Can a Texas resident who is a shareholder of a foreign corporation doing business in Texas sue that foreign corporation in Texas courts to enforce inspection rights? The Business Organizations Code provides that foreign corporations authorized to do business in Texas enjoy the same, but no greater, rights and privileges as a domestic corporation organized for the purposes set forth in the application pursuant to which such certificate of authority is issued; and, as to all matters affecting the transaction of intrastate business in this State, it and its officers and directors shall be subject to the same duties, restrictions, penalties, and liabilities now or hereafter imposed upon a domestic corporation of like character and its officers and directors; provided, however, that only the laws of the jurisdiction of incorporation of a foreign corporation shall govern (1) the internal affairs of the foreign corporation, including but not limited to the rights, powers, and duties of its board of directors and shareholders and matters relating to its shares, and (2) the liability, if any, of shareholders of the foreign corporation for the debts, liabilities, and obligations of the foreign corporation for which they are not otherwise liable by statute or agreement. It would seem that any Texas court having jurisdiction over a foreign corporation would have the authority to order a shareholder or director inspection under the laws of the state of incorporation.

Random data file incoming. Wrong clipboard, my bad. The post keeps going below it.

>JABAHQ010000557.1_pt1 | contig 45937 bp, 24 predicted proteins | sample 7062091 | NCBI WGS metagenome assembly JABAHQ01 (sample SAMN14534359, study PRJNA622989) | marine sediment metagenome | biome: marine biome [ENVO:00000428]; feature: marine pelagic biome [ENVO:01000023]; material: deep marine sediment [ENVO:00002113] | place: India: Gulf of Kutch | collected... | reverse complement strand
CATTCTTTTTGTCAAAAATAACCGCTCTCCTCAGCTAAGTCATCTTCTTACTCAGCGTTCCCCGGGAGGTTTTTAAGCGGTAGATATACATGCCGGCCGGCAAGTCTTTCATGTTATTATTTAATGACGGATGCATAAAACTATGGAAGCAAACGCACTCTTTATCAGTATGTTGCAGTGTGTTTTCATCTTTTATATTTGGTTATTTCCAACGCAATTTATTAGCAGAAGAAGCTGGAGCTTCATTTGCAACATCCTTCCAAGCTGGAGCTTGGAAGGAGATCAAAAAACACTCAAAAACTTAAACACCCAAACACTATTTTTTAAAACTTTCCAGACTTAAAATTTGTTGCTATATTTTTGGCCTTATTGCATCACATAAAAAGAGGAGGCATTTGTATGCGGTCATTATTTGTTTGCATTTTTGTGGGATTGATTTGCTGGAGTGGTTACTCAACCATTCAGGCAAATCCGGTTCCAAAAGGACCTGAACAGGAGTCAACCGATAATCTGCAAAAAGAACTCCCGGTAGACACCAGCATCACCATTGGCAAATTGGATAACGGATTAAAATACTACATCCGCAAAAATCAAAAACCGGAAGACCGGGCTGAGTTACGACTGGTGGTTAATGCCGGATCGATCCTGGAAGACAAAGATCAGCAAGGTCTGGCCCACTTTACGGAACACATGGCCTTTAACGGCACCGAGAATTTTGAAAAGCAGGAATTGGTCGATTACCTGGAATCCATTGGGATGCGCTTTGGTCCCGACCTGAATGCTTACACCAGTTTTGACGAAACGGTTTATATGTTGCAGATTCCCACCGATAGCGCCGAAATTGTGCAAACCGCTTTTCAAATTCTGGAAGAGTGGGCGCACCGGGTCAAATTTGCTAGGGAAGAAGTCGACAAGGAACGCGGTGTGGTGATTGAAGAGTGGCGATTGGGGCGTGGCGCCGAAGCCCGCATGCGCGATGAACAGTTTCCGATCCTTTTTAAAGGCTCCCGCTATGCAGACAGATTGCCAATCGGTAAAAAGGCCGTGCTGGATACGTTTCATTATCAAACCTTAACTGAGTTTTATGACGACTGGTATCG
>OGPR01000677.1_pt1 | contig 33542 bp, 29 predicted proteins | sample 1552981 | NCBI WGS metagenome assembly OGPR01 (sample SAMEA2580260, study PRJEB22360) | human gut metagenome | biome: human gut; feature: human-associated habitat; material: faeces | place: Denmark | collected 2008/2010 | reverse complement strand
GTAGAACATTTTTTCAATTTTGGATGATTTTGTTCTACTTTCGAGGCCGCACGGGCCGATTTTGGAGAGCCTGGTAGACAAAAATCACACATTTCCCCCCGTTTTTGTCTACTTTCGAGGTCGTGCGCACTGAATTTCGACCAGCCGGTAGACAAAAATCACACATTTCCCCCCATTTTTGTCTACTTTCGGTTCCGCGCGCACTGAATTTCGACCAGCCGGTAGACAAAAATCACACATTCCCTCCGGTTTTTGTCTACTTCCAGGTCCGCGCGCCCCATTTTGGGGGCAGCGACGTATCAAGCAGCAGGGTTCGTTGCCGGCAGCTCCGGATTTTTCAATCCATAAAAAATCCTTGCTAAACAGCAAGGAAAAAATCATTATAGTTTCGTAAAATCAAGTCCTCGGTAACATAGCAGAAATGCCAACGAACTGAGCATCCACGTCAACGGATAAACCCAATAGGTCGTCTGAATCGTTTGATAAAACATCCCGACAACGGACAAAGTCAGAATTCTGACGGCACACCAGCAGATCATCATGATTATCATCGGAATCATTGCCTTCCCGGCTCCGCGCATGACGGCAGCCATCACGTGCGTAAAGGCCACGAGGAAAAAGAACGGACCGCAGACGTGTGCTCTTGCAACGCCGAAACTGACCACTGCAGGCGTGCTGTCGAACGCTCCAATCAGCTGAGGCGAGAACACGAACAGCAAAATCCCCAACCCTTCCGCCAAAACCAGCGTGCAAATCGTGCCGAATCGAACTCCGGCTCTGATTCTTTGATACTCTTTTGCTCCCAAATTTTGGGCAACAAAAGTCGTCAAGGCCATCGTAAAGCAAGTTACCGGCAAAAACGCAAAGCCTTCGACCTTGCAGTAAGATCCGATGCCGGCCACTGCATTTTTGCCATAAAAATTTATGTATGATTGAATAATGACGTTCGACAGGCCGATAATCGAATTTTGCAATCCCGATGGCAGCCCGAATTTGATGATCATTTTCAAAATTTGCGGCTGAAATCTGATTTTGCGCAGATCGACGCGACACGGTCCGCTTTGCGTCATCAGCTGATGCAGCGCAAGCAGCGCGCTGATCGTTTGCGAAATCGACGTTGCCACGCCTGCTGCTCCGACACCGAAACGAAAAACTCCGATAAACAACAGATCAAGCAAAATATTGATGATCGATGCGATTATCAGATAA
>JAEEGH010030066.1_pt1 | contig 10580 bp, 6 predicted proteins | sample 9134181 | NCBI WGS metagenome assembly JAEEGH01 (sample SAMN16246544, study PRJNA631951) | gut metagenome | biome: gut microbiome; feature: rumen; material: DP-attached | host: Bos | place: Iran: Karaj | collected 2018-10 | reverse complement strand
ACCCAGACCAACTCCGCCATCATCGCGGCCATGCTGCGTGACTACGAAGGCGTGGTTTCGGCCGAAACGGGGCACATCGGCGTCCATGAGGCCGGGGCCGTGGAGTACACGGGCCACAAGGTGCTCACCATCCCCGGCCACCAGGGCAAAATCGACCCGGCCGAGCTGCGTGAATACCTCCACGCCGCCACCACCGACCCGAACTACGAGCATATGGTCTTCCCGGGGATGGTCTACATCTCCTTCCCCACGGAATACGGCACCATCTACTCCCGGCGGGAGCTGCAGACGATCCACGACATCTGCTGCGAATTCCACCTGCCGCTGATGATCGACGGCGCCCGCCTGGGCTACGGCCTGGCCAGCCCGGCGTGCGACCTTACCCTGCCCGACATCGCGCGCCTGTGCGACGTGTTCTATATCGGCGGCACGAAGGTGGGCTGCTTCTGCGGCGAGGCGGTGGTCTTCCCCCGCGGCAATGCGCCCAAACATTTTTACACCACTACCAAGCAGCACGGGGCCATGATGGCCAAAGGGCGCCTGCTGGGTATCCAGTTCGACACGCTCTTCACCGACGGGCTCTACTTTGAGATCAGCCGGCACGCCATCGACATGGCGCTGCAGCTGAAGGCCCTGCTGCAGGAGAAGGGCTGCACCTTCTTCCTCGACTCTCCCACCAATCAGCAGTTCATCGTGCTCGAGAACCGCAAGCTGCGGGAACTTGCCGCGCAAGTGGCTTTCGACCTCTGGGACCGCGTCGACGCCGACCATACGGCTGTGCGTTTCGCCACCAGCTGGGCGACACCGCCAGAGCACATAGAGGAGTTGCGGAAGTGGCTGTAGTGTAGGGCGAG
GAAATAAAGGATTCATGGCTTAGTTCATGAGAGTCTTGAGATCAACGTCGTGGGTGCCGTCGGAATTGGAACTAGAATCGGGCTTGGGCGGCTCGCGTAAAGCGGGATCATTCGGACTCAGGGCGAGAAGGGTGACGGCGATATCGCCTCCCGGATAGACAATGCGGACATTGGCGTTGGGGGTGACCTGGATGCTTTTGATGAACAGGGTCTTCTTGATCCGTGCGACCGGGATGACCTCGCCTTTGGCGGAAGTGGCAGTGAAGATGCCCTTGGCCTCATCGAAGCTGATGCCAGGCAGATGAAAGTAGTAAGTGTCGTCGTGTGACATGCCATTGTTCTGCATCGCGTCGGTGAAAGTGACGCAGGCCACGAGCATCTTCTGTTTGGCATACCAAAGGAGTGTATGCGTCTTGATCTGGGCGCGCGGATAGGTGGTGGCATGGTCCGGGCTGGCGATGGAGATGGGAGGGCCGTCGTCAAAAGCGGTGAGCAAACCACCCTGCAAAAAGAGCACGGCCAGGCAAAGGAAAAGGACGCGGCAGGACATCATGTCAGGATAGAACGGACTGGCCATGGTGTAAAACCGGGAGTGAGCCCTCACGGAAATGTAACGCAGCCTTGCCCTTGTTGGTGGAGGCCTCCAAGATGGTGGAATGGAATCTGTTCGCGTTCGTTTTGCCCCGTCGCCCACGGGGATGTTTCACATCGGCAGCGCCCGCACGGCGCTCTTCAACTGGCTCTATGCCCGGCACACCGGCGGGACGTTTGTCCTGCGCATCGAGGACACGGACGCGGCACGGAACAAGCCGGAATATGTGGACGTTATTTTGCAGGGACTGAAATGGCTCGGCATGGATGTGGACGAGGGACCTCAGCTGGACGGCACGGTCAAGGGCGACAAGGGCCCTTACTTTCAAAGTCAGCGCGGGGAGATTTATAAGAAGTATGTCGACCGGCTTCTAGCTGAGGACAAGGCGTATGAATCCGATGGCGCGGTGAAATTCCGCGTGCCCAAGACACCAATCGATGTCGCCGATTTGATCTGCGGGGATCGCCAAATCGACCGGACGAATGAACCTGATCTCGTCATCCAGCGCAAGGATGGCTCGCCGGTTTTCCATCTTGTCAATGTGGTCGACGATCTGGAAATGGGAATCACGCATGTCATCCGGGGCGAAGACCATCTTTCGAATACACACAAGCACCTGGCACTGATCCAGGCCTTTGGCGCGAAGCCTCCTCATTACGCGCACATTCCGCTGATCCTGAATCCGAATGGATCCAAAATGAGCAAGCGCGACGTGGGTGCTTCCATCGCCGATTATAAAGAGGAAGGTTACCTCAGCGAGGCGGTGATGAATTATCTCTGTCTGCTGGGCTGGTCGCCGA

In Fleisher Development Corp. v. Home Owners Warranty Corp., a D.C. federal court ordered a Delaware corporation to permit inspection pursuant to §220 of the Delaware General Corporations Law, notwithstanding the fact that the Delaware law provides exclusive jurisdiction to the Delaware chancery court to enforce the statute.
A foreign corporation with its principal place of business and its corporate records in Texas, being sued in Texas for refusal to allow inspection, might very well be subject to the Texas inspection laws. In Williams v. Freeport Sulphur Co., the court enforced the rights of shareholders of a Delaware corporation, headquartered in New York, to inspect the corporate records of the Delaware corporation’s Texas subsidiary. The court held that the denial by the Delaware parent corporation of the right of “right of its stockholders to an inspection of its books and records is a violation of its duty to plaintiffs enjoined both by the common law and the statutes of this state.” The court further held that the plaintiffs were entitled to bring the suit in Texas, as opposed to New York or Delaware. Significantly, the court imposed the inspection rights under the Texas statute. This statute clearly provided inspection rights to the Delaware parent corporation with respect to its Texas subsidiary; however, the application to Delaware shareholders of the Delaware parent is not so clear. The case was not brought as a derivative suit to enforce the rights of parent over the subsidiary; rather it was brought to prevent the Delaware parent corporation from withholding documents in its wholly-owned subsidiary from its Delaware shareholders; yet the court applied the Texas statute.